ENDitorial: Phone hacking and self regulation
This article is also available in:
Deutsch: ENDitorial: Abhörskandale und Selbstregulierung
The self-regulatory authority for the British press, the Press Complaints Commission (PCC), has itself become one of the victims of the "phone hacking" scandal, as self-regulation failed to not alone prevent but even identify problems now believed to be endemic among UK newspapers.
Phone hacking - guessing or brute-force attacking voicemail accounts to access messages - is a criminal offence in the UK. Cases at the News of the World (NoW) were prosecuted under the Regulation of Investigatory Powers Act (RIPA), and could also be offences under the Computers Misuse Act. In 2007, private investigator Glen Mulcaire and NoW royal editor Clive Goodman were convicted and imprisoned for RIPA interception offences. Thus to date, the prosecutions have focused on reporters and investigators, rather than their employers at News International.
In May 2007, the PCC found that there was no evidence of widespread phone hacking at News of the World. Since that date, further allegations, investigations by Parliamentary committees and threats of private legal action have put pressure on the police to re-open the investigations. Allegations of the excessively close relationships between the police and News International and NoW, including possible payments, have meant that senior police officials at the Metropolitan (London) Police have now resigned.
One question that needs to be addressed is the extent to which "self regulation" has failed in this arena. With strong motivations from their members not to look at the behaviour of those same being regulated, the PCC might well be expected to fail. But this wasn't obvious when the PCC was set up.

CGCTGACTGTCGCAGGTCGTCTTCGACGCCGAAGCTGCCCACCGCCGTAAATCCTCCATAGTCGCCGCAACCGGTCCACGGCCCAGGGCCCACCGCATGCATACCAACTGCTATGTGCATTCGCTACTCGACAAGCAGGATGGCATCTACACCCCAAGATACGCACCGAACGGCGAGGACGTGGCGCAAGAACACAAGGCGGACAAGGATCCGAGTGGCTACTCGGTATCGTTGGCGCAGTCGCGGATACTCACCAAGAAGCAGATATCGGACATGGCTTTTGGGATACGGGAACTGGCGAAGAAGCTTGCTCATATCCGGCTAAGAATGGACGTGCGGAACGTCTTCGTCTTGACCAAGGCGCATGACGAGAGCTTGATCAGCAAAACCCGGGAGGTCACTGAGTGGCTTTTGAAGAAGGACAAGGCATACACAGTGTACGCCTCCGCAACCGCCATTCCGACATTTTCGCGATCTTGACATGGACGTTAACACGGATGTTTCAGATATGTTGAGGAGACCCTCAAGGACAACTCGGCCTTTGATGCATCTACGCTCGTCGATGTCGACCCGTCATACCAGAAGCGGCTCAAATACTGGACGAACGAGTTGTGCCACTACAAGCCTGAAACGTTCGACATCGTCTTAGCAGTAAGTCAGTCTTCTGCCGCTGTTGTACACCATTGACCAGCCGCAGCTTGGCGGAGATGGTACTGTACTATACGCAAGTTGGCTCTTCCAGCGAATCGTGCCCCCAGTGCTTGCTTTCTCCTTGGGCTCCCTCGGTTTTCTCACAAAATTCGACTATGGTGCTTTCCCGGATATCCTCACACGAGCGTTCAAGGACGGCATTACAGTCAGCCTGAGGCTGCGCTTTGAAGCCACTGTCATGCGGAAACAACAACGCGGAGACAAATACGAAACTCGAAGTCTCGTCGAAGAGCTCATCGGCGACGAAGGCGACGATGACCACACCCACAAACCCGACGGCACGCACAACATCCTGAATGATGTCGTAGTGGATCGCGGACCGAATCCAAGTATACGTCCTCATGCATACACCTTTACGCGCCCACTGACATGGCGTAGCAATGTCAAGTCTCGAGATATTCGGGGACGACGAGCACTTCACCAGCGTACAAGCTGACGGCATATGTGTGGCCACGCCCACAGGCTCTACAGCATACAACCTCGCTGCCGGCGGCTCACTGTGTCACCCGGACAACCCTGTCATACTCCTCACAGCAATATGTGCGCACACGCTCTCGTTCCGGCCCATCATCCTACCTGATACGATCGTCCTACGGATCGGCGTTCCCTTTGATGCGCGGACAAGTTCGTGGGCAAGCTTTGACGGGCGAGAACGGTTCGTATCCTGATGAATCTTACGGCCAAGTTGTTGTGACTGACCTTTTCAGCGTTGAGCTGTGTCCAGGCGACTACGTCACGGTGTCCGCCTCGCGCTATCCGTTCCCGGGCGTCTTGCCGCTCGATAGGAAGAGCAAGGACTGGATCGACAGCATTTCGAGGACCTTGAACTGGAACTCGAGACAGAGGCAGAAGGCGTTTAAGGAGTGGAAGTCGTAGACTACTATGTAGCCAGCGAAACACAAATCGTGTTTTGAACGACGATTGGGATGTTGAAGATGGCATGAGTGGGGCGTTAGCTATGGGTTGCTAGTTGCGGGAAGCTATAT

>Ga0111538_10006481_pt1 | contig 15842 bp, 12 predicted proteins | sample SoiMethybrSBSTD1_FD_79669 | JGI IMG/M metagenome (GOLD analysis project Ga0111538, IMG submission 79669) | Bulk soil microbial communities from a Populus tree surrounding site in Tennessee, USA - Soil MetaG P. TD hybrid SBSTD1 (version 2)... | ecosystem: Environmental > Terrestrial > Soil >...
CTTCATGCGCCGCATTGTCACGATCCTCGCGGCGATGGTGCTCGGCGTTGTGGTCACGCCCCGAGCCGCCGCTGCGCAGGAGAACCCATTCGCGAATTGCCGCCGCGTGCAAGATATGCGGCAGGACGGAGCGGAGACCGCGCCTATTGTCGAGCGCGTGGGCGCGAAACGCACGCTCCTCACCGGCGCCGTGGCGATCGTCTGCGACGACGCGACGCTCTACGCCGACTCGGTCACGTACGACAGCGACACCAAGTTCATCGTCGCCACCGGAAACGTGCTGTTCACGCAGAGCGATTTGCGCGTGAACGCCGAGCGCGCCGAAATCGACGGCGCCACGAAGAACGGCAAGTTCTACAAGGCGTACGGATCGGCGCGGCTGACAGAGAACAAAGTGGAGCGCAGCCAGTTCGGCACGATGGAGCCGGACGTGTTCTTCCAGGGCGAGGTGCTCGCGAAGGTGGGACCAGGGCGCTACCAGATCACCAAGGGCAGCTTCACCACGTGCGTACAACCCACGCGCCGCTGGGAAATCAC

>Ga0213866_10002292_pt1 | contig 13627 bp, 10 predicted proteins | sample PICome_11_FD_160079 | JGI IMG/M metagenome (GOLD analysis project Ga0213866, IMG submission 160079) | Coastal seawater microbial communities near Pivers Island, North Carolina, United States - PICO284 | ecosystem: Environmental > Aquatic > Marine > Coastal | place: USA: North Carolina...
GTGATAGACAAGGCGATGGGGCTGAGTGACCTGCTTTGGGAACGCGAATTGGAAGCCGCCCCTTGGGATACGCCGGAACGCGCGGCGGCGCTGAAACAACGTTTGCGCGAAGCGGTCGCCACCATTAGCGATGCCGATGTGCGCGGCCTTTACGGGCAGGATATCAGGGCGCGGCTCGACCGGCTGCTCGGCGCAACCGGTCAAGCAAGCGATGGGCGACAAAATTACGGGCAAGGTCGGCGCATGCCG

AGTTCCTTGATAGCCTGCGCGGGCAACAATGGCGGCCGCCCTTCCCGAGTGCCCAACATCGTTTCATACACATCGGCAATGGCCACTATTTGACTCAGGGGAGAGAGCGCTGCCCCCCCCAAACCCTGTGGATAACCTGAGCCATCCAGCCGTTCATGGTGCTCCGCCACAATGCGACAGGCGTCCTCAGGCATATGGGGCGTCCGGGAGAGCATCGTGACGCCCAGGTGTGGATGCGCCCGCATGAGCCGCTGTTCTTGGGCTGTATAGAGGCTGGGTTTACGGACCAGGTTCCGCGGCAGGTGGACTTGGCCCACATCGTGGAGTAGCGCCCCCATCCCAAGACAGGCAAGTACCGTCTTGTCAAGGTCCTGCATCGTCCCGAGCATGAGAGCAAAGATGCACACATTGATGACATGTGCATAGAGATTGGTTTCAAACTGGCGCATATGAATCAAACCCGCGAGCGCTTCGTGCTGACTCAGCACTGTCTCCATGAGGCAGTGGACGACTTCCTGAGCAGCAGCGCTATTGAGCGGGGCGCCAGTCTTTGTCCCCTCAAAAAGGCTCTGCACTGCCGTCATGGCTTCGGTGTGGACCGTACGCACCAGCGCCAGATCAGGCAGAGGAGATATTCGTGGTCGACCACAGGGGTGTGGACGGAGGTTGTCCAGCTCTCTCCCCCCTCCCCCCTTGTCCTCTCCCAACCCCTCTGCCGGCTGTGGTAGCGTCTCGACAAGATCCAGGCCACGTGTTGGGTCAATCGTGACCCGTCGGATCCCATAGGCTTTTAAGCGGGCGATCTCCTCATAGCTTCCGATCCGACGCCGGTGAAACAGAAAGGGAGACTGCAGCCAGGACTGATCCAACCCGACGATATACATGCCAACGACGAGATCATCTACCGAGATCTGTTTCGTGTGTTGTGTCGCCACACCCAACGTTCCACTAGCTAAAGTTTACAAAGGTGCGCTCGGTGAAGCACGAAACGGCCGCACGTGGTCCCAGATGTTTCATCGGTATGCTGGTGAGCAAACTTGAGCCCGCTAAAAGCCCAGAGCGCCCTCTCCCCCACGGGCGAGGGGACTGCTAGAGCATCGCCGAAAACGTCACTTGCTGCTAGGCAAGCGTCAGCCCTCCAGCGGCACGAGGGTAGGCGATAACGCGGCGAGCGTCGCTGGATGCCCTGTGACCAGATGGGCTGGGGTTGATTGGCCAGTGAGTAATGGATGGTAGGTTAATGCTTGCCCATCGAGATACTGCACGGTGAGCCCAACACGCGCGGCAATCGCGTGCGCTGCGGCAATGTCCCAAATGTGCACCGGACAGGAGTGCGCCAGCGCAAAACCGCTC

The reasoning behind press self-regulation was at least more principled than that behind Internet "self regulation". The press, it was argued, needs to be strong and free. The methodology is also more coherent - it is, to a large extent, "self-"regulation, unlike much Internet "self-regulation", which is actually regulation of content or consumers by the Internet industry. Thus it was thought better for the press to impose their own rules, rather than relying on legislation and politicians, who have an inbuilt desire to control and limit their activities. Yet, it has comprehensively failed. A combination of high pressure for more sales in a declining market, an unsafe technology and malleable or inattentive enforcement let citizens' interests be ignored.
As it is often stated, but rarely politically accepted, once privacy is stripped away, the ability of those threatened with privacy abuses to speak out is vastly reduced. Thus, it was those who had already suffered exposure by the News of the World who had to be brave enough to speak out. The UK's political leadership was frequently too frightened to comment.
We may well ask why, if the PCC cannot balance the public interest, free speech, privacy and business interests, the behavioural advertisers and Internet Service Providers should be expected to do a better job. Purely pragmatically, self-regulation may be expected to work where the interests of end users are well-aligned with those doing the regulation: but where those are strongly divergent, they are unlikely to. Unfortunately, as the PCC has shown, the balance of interests can quickly shift with technology. Thus we are left to conclude that, in the absence of procedures and structures that are fit to cope with such shifts, legal protections and official regulators are in fact the more important part of public protection.
A second lesson just how politicians completely misunderstand the complexities of industry "self-regulation." If the PCC could fail so badly in the comparatively straightforward task of regulating its own industry, why on earth can politicians feel that they can speak so blithely and simplistically about private internet intermediaries "self-"regulating the key democratic fundamental rights of our society - privacy and freedom of communication?
Phone Hacking articles at The Guardian
News of the World phone hacking scandal investigations
The UK phone hacking scandal: there's worse to come - much worse
The Government still wants to hack your phone (14.07.2011)
(Contribution by Jim Killock - EDRi-member Open Rights Group - UK)